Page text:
The world's largest award for a short story will be unveiled at the Edinburgh International Book Festival this week.More from William Lyons in The Scotsman.
The winner of the National Short Story Prize will receive a windfall of Â£15,000 with the runner-up pocketing Â£3,000.
In what organisers hope will one day grow to the size and prominence of the Booker Prize, the competition aims to honour the country's finest writers of short stories so is only open to authors with a previous record of publication who are either UK nationals or residents.
The shortlist of five stories will be broadcast on Radio 4 next March ahead of the winner being announced in May. The winning stories will be published and distributed free by Prospect magazine.I can't yet find a web link for the Award itself - but will post any further information as soon as possible.
The new award will also be the centrepiece of a UK-wide campaign 'story' that will be launched in conjunction with the prize. The campaign is a joint venture managed by Booktrust and the Scottish Book Trust, the national agency for readers and writers.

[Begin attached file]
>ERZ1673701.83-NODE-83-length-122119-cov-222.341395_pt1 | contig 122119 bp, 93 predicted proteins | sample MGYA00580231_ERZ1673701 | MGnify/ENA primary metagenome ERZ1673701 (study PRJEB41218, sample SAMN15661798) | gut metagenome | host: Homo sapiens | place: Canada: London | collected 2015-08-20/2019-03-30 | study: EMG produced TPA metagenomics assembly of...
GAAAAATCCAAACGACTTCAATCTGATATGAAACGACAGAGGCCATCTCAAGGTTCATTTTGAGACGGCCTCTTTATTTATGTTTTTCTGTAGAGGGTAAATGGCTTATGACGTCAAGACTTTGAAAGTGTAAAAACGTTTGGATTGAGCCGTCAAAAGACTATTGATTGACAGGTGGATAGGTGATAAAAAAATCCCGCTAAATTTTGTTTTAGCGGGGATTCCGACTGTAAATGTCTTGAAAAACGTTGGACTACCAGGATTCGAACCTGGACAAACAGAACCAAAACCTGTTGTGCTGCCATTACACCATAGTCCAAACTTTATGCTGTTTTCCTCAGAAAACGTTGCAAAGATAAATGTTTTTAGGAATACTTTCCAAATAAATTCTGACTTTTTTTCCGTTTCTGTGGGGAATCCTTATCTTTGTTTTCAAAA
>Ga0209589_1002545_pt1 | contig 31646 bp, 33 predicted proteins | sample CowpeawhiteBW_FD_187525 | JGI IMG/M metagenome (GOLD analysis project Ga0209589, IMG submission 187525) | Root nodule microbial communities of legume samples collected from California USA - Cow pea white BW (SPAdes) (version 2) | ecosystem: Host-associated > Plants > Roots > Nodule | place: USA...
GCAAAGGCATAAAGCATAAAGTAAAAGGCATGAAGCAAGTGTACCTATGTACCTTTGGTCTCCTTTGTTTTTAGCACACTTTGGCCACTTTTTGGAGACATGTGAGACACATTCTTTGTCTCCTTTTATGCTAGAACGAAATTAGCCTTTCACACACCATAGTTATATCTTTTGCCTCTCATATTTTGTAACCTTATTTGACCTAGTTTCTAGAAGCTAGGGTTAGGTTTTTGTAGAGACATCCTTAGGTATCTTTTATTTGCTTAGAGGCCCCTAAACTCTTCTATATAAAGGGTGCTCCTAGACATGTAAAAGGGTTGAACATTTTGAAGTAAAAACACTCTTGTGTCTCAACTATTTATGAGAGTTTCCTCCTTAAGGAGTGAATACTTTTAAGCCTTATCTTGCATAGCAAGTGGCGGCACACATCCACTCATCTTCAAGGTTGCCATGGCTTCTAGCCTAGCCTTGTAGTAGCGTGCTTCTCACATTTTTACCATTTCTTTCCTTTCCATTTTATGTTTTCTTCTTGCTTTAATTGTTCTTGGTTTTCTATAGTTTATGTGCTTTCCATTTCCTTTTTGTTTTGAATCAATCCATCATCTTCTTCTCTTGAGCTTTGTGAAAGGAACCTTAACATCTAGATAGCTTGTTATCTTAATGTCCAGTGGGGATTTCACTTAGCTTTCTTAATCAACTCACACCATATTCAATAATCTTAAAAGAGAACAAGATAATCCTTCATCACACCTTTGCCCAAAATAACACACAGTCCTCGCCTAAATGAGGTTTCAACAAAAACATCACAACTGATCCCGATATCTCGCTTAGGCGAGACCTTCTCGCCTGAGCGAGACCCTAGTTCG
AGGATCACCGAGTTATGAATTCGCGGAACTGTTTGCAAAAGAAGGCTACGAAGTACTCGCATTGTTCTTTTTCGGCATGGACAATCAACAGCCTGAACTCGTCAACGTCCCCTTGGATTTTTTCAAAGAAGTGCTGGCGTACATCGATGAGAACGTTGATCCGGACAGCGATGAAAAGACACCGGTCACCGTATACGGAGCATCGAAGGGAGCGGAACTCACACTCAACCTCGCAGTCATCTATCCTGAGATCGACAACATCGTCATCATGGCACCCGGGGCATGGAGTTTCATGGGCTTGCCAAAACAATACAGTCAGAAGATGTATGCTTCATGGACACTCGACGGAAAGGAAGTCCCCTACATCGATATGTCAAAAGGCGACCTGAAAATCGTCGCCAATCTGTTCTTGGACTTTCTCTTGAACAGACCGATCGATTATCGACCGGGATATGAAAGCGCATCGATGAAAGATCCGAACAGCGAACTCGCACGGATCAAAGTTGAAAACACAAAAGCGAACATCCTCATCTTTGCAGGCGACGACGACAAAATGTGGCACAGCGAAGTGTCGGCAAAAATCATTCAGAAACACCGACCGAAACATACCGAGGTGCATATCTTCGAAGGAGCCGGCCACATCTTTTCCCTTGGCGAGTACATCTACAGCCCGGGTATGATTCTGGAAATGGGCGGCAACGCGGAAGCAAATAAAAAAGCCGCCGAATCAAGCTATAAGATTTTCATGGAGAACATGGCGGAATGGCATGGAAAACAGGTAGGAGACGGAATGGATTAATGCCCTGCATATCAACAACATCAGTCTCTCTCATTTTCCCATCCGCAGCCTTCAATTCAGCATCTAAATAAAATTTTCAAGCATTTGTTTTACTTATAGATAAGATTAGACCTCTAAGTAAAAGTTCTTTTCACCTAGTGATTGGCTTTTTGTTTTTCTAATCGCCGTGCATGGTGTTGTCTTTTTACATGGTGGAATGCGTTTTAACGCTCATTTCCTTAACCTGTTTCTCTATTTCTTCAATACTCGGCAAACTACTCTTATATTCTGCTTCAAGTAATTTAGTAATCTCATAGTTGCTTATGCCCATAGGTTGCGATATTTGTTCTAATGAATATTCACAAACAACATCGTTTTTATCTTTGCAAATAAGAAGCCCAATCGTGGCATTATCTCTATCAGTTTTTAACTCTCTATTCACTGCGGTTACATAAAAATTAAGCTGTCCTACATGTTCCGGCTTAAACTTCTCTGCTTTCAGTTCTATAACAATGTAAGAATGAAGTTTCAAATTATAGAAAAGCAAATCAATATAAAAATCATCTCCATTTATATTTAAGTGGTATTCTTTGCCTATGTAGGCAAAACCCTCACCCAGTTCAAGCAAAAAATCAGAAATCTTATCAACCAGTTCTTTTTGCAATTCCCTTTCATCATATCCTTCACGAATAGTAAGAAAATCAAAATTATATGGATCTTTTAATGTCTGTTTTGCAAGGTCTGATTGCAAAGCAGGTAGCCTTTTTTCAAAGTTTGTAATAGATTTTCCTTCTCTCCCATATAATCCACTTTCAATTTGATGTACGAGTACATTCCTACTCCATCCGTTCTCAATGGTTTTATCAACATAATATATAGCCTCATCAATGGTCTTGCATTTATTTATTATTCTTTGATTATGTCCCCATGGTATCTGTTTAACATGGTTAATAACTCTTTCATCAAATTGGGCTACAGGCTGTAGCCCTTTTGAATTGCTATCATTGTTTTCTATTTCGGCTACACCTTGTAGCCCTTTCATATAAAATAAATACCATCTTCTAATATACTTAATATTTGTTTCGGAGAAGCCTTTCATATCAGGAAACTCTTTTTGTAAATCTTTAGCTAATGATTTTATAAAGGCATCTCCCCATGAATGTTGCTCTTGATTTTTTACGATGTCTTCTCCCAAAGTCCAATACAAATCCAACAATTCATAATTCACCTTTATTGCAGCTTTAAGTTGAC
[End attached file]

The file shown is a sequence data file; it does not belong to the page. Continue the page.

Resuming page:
Update: Thanks to Scott Mathewman (see comments) for finding the link.
Also, there was an interesting article about short stories by Aida Edemariam in The Guardian yesterday.
The British attitude to the short story - that it is somehow lesser, a practice space for the real thing, which is, of course, the novel; that you can perhaps start out writing a collection of stories, but you have somehow failed if you don't graduate to a minimum of 200 pages - has always baffled me. I cannot comprehend the underlying assumption that a particular kind of stamina is somehow better, of more value. It's like privileging the marathon, or the 1,500m, over the 100m.